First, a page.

The IS group texts claim that these Yazidi women “convert voluntarily to Islam”. However, numerous eyewitness accounts collected by human rights organisations show evidence of forced conversion.


A reality illustrated by false images

In the past few months, several photos alleging to show the enslaved women have been widely shared and reposted on social media. The photos have also been used by some traditional media sources. But, in reality, these photos are fake images of the real plight of Yazidi women.


Various media sources said the above image showed captive Yazidi women. In reality, this photo was taken in Lebanon during the Shiite ceremony of Ashura during which women reenact the battle of Karbala. These photos were first posted on the website of French daily Le Monde in 2011.


The photo below was also widely shared on social media. Once again, it is actually a scene from an Ashura ceremony.


Finally, this Reuters photo has also been used to illustrate articles about Yazidi women detained by the IS group. However, this photo is actually part of a series on daily life in the Syrian city of Raqqa. These women are not captive Yazidis, but seem to be students walking towards a school.


Finally, a communiqué bearing the heading of the ‘Islamic State in Iraq’ was recently shared across social media. The statement – attributed to IS leaders – said that fighters in Iraq had chosen to fix a price for Yazidi and Christian women as a way for the organisation to make money.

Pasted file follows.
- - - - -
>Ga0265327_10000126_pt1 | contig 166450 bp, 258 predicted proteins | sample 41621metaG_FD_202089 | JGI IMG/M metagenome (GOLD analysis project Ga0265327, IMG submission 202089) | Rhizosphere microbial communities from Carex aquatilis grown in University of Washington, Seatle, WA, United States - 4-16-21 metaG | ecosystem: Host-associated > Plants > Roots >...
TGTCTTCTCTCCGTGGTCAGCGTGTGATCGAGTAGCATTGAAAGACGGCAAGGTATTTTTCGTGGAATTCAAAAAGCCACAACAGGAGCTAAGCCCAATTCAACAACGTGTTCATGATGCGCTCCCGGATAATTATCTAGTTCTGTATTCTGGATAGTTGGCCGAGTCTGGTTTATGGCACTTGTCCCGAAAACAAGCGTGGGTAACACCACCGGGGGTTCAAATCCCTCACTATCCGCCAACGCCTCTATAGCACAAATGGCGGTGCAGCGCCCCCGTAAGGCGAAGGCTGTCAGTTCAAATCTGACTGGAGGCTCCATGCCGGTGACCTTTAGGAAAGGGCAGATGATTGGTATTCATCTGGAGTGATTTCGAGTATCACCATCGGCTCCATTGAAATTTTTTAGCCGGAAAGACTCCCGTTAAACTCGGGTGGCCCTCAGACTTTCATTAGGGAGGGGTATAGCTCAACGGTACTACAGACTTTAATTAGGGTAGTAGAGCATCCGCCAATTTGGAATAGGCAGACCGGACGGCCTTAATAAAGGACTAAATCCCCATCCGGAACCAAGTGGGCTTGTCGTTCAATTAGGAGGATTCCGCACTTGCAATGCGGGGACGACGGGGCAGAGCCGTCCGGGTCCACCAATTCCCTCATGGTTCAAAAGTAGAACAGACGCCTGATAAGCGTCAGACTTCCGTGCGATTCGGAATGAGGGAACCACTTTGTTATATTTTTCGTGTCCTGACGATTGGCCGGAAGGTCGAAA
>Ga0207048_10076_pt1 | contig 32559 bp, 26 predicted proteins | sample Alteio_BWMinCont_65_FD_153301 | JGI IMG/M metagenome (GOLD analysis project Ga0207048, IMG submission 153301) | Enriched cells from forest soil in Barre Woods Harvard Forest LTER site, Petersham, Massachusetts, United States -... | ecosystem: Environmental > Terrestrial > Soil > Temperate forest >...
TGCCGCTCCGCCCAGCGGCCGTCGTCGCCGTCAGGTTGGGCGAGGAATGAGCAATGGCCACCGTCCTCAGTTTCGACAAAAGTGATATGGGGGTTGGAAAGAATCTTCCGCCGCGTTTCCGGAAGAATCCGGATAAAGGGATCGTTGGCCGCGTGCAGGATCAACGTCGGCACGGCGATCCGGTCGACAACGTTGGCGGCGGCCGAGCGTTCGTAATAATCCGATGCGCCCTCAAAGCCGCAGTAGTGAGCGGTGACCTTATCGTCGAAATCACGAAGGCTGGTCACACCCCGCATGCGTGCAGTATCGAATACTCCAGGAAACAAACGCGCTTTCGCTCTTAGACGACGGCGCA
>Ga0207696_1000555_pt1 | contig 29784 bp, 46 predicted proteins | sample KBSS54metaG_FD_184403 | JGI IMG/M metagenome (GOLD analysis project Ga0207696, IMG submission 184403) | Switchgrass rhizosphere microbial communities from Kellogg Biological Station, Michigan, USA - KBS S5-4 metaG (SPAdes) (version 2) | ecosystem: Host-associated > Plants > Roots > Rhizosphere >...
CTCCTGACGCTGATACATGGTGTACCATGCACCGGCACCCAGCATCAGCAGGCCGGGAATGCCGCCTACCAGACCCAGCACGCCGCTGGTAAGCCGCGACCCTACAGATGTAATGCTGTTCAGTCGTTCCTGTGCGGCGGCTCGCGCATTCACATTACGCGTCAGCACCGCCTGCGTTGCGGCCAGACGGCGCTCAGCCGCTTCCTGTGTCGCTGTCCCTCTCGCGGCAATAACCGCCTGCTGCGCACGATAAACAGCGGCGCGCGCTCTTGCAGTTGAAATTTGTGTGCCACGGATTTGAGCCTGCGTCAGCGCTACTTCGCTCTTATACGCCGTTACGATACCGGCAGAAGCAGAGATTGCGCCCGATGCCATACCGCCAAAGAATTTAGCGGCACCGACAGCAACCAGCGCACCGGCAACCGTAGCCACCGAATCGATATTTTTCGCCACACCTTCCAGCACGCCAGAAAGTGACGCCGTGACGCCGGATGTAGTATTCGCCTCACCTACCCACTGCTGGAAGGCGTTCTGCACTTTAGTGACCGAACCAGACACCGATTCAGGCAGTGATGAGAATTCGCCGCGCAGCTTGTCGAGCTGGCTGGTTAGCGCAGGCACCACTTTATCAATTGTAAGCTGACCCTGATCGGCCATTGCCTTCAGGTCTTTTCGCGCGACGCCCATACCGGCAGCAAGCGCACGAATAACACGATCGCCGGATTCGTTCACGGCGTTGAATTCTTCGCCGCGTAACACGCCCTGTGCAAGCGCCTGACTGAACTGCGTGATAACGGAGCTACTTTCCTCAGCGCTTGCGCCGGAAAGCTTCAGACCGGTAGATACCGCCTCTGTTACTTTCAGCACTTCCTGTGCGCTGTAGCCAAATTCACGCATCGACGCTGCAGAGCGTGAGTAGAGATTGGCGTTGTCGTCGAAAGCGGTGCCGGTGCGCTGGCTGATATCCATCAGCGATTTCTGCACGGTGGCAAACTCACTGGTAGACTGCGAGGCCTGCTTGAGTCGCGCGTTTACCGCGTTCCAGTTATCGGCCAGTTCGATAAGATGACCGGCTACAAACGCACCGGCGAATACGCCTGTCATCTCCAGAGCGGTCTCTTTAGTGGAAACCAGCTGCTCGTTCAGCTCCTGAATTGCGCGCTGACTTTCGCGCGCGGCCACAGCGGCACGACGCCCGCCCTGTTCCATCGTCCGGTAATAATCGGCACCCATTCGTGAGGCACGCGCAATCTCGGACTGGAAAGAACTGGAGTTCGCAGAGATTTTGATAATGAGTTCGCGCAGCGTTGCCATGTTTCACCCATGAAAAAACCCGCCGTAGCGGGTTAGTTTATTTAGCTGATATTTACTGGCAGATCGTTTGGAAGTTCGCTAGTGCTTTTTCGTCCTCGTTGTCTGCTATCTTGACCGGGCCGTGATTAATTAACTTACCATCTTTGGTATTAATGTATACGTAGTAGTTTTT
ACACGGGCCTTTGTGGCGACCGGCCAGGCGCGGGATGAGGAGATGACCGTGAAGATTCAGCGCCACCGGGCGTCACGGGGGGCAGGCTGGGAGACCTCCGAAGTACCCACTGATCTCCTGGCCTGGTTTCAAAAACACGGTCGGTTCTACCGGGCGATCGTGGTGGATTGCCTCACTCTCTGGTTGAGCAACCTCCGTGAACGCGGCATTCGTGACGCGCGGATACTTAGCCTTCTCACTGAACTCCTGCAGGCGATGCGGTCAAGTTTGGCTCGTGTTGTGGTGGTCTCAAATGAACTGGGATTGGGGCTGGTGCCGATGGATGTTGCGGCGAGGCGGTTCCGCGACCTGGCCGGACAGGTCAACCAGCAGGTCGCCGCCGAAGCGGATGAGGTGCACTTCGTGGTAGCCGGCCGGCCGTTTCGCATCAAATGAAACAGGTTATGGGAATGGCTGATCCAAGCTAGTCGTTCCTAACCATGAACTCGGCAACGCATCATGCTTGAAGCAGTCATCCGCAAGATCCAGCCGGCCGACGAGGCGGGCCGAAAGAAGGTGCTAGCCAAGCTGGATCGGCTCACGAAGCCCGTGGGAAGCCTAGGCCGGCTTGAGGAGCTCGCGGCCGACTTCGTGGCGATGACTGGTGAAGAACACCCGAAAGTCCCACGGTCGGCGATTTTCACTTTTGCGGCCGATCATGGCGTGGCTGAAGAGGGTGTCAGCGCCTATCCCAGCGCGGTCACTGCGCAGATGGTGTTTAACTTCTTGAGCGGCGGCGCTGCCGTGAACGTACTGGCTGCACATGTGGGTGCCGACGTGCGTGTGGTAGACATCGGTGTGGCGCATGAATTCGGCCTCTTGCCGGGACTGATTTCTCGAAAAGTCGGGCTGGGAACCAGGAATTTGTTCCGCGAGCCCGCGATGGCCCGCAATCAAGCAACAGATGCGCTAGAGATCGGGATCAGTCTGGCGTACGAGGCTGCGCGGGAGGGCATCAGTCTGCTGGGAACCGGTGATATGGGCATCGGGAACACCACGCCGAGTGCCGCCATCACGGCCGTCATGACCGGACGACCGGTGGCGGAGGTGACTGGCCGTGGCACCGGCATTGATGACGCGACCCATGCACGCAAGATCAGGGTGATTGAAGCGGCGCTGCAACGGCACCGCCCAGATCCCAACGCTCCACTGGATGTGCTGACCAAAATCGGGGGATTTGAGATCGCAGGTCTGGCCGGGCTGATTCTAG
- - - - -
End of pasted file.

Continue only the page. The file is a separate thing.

But the authenticity of this document is highly questionable. For one, the communiqué is dated 21 Dhou al hijja 1435— which corresponds to October 2014 on the Gregorian calendar. By this time, the IS militants in Iraq no longer used the name “Islamic State in Iraq” but already referred to themselves as the “Islamic State” or the “Islamic Caliphate".

Moreover, according to Wassim Nasr, FRANCE 24’s expert on jihadist movements, the wording of this communiqué is uncharacteristic of the group. For one, it did not use the word “sabaya,” the term the IS group normally uses to refer to women captured during war.


No images, but terrifying testimonies of escapees

To the best of our knowledge, no authentic image of these captive women has been shared by the IS group or by any independent news source. There are no reliable figures either – the number of captive women ranges between hundreds and thousands depending on the source.

But while the IS group seems to want to control all information about these captured women, some women have managed to escape and tell their stories to the media.

In mid-October, NGO Human Rights Watch published a report based on the stories of 18 young women, two of whom were contacted while they were still held hostage by the IS group. The women shared horrifying stories of forced conversions, forced marriages, rape and sexual violence. "Some of the victims were mere children", said Fred Abrahams, a special advisor to the organisation. One girl reported being bought for 1,000 dollars. A Yazidi father explained that the organisation agreed to return the son they had taken hostage in exchange for his two daughters.

Although they are particularly hated by the jihadist organisation, the Yazidi are not the only minority targeted by the IS group. Numerous Christians, Shiite Chabaks and Turkmen people have also been held hostage by the organisation.

 
Post written with FRANCE 24 journalist Ségolène Malterre.